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Safari Vs Chrome iOS JavaScript Benchmark (pastebin.com)
27 points by dkokelley on June 29, 2012 | hide | past | favorite | 39 comments



What is the point of UIWebView, if it's meant to help developers write Javascript "native" apps, and yet it's 3x slower than a web app would be inside Mobile Safari? Doesn't that kind of defeat the purpose of UIWebView existing?

I'm pretty sure Apple is leaving this as it is on purpose so Javascript apps don't start to compete on performance with ObjectiveC apps, and the security excuse they give is just the lazy one to get them off the hook, just like Microsoft is saying "WebGL poses security issues, so we won't even try to add it".

Well guess what. A lot of stuff poses security issues. But you have to balance that out with the features and usability you want to give to the user, and if there are some good and "logical" features you could add like setting other browsers as default, or letting UIWebView apps be as fast as web apps in Safari, then you just have to add them and make sure the security is as tight as possible. Add a sandbox if necessary and so on. Don't take the easy way out.


> What is the point of UIWebView, if it's meant to help developers write Javascript "native" apps

I'm not sure I buy the premise here. UIWebView is a class to help developers show web content in an app. That's all it was ever about.

> I'm pretty sure Apple is leaving this as it is on purpose so Javascript apps don't start to compete on performance with ObjectiveC apps

Why? Apple doesn't need to worry about this. Their platform-specific features mean that native apps will always win on user experience, regardless of performance. They don't need to hobble performance. Conspiracies sound cute to write about, and are fun to cook up, but it's much likelier that Apple just has better stuff to worry about.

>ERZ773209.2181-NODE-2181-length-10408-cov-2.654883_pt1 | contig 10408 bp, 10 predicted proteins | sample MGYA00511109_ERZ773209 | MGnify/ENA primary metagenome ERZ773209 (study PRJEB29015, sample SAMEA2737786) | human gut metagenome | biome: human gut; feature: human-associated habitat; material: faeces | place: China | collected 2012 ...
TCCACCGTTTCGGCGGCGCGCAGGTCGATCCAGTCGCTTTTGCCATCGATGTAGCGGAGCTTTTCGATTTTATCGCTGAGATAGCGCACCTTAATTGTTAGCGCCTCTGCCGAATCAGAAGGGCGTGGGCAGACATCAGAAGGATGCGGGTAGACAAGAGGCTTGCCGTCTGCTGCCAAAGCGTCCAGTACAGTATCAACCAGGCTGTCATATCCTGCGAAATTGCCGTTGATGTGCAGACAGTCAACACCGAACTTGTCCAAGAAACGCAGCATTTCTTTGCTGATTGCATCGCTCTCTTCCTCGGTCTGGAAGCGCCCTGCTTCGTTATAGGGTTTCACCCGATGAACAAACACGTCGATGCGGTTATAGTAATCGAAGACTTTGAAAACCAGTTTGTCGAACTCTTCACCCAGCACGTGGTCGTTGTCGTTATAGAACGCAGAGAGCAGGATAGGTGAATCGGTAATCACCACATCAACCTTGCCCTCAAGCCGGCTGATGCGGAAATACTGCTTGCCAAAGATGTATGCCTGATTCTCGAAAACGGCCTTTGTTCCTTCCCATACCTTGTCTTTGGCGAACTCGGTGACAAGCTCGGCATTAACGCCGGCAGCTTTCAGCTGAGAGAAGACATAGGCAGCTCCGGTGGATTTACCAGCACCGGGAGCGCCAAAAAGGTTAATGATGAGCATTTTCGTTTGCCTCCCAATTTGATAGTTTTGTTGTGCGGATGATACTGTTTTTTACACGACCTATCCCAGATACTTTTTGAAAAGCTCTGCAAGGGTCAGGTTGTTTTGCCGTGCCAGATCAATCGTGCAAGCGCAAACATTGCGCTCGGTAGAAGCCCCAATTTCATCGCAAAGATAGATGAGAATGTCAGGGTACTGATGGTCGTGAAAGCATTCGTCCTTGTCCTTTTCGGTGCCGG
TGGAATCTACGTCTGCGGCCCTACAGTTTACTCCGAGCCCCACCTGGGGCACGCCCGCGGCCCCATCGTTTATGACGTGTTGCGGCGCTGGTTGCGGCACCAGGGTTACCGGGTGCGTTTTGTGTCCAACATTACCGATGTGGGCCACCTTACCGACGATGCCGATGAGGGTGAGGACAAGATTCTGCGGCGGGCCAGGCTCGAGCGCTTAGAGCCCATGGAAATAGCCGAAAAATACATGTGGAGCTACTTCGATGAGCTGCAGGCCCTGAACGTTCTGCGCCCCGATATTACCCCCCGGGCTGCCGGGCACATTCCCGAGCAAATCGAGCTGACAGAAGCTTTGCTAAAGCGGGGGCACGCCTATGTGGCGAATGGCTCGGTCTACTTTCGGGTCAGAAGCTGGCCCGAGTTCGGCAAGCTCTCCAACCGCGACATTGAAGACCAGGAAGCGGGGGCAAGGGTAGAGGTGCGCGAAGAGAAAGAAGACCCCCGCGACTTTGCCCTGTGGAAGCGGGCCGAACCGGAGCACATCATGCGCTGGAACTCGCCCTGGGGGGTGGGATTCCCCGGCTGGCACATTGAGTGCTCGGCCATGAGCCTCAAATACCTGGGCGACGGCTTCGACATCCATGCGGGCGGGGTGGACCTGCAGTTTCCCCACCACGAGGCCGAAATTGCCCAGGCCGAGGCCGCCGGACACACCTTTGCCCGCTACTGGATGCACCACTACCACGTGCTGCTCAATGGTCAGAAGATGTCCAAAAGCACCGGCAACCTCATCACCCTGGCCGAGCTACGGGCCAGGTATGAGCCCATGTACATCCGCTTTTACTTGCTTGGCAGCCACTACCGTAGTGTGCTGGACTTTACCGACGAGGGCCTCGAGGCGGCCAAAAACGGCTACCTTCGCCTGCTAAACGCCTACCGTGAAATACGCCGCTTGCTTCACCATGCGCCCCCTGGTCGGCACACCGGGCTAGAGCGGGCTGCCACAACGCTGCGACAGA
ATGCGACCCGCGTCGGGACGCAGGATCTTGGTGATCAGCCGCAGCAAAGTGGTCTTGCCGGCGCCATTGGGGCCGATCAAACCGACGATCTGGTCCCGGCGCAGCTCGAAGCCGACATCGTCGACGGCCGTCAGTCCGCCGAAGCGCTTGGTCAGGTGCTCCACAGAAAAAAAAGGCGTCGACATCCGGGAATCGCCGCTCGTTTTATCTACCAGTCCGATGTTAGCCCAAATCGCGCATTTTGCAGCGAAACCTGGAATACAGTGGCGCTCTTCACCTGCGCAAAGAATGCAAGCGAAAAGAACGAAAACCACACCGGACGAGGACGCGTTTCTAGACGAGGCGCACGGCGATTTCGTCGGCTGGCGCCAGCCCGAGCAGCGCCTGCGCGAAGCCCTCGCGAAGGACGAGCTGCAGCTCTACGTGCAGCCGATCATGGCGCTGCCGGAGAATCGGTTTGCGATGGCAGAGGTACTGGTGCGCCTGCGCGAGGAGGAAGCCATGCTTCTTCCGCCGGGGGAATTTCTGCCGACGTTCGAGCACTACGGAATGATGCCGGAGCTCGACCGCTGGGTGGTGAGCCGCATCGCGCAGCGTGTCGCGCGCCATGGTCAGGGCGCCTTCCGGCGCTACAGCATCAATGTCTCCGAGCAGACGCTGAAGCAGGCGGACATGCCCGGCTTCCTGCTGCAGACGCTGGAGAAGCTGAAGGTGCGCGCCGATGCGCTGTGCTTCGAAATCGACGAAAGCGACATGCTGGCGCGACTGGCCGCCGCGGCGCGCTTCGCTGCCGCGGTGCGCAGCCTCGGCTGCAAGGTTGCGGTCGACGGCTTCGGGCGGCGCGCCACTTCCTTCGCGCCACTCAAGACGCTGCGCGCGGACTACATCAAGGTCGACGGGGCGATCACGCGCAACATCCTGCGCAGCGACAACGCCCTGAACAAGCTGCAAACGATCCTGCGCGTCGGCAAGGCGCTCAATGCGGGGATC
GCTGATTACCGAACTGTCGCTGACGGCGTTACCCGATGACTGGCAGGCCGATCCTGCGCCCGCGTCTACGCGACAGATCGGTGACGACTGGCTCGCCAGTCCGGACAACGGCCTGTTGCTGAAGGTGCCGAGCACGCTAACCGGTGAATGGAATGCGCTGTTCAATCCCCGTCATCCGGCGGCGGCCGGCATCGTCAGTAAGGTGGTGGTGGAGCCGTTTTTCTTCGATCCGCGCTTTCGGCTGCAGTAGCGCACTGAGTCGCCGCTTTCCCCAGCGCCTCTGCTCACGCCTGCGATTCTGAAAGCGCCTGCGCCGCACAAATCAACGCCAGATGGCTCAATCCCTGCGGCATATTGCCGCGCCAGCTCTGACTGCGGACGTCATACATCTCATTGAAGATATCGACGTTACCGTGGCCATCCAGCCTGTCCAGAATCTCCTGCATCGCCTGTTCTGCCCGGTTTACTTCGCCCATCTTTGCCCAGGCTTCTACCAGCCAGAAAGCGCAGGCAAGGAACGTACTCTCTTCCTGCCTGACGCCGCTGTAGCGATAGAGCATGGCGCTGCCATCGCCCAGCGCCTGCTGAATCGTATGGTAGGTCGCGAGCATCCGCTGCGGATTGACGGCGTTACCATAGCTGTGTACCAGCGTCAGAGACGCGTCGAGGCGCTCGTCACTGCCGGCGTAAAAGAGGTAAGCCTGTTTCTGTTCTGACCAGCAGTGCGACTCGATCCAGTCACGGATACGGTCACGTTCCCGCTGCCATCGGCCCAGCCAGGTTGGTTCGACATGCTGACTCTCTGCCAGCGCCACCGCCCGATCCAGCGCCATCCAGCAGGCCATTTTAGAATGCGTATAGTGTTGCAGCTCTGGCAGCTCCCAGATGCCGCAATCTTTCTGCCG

They have a successful, widely-adopted solution for developers to create great apps for their platform.

They have a solution for users to have a great, fast browsing experience.

That's about all they need at the moment, in a world with finite time and resources. It's not Apple's goal to make every single nerdy desire or business model possible. It's their goal to sell a shitload of hardware by making users happy.

My mom isn't asking for super fast performance on a third party browser. She just wants her internet to work. Apple's already giving her that. QED.


> I'm not sure I buy the premise here. UIWebView is a class to help developers show web content in an app. That's all it was ever about.

I'm pretty sure it's still the case that when you add a HTML5 app to your home screen (so your users see the icon instead of a bookmark in Safari) all of a sudden it doesn't get run on the Nitro JS engine anymore.


> I'm pretty sure it's still the case that when you add a HTML5 app to your home screen (so your users see the icon instead of a bookmark in Safari) all of a sudden it doesn't get run on the Nitro JS engine anymore.

It is not the case.

http://arstechnica.com/apple/2011/06/ios-5-brings-nitro-spee...


That is the reason of total control over their platform, and that's where industry is going - Microsoft is also imposing the same restrictions in Windows RT. That is quite sad, because it doesn't leave much freedom to the programmers, demoting them to just the "apps" coders, there is no place for hackers in its true meaning.